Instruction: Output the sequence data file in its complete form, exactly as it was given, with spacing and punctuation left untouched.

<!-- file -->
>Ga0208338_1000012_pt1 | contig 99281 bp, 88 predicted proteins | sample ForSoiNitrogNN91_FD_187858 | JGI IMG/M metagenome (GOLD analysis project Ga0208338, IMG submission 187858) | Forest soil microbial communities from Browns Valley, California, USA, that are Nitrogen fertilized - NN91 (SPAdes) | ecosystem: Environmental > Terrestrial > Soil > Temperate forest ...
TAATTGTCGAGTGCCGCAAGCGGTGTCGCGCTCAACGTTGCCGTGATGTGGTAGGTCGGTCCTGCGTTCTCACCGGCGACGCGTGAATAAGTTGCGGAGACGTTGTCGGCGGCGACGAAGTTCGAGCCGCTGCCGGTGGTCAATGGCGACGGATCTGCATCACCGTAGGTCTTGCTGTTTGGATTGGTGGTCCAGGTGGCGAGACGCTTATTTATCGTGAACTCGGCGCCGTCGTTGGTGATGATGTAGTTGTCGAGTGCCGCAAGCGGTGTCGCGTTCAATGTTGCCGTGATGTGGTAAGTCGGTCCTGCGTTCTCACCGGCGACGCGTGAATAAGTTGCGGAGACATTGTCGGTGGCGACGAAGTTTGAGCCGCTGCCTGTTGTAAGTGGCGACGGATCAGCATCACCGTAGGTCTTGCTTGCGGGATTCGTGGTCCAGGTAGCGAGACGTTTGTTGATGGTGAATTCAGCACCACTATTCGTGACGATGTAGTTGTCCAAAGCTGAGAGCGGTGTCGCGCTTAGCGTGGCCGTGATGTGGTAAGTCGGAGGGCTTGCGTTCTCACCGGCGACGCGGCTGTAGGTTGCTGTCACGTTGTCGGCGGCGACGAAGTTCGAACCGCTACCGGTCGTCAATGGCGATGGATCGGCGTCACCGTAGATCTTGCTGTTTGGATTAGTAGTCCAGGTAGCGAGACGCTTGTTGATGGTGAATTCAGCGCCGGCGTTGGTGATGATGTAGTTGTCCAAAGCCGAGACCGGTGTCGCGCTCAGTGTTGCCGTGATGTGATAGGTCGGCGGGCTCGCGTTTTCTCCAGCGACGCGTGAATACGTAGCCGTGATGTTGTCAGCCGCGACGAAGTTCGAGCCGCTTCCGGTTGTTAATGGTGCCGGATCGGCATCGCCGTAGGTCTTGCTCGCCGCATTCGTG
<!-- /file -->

>Ga0208338_1000012_pt1 | contig 99281 bp, 88 predicted proteins | sample ForSoiNitrogNN91_FD_187858 | JGI IMG/M metagenome (GOLD analysis project Ga0208338, IMG submission 187858) | Forest soil microbial communities from Browns Valley, California, USA, that are Nitrogen fertilized - NN91 (SPAdes) | ecosystem: Environmental > Terrestrial > Soil > Temperate forest ...
TAATTGTCGAGTGCCGCAAGCGGTGTCGCGCTCAACGTTGCCGTGATGTGGTAGGTCGGTCCTGCGTTCTCACCGGCGACGCGTGAATAAGTTGCGGAGACGTTGTCGGCGGCGACGAAGTTCGAGCCGCTGCCGGTGGTCAATGGCGACGGATCTGCATCACCGTAGGTCTTGCTGTTTGGATTGGTGGTCCAGGTGGCGAGACGCTTATTTATCGTGAACTCGGCGCCGTCGTTGGTGATGATGTAGTTGTCGAGTGCCGCAAGCGGTGTCGCGTTCAATGTTGCCGTGATGTGGTAAGTCGGTCCTGCGTTCTCACCGGCGACGCGTGAATAAGTTGCGGAGACATTGTCGGTGGCGACGAAGTTTGAGCCGCTGCCTGTTGTAAGTGGCGACGGATCAGCATCACCGTAGGTCTTGCTTGCGGGATTCGTGGTCCAGGTAGCGAGACGTTTGTTGATGGTGAATTCAGCACCACTATTCGTGACGATGTAGTTGTCCAAAGCTGAGAGCGGTGTCGCGCTTAGCGTGGCCGTGATGTGGTAAGTCGGAGGGCTTGCGTTCTCACCGGCGACGCGGCTGTAGGTTGCTGTCACGTTGTCGGCGGCGACGAAGTTCGAACCGCTACCGGTCGTCAATGGCGATGGATCGGCGTCACCGTAGATCTTGCTGTTTGGATTAGTAGTCCAGGTAGCGAGACGCTTGTTGATGGTGAATTCAGCGCCGGCGTTGGTGATGATGTAGTTGTCCAAAGCCGAGACCGGTGTCGCGCTCAGTGTTGCCGTGATGTGATAGGTCGGCGGGCTCGCGTTTTCTCCAGCGACGCGTGAATACGTAGCCGTGATGTTGTCAGCCGCGACGAAGTTCGAGCCGCTTCCGGTTGTTAATGGTGCCGGATCGGCATCGCCGTAGGTCTTGCTCGCCGCATTCGTG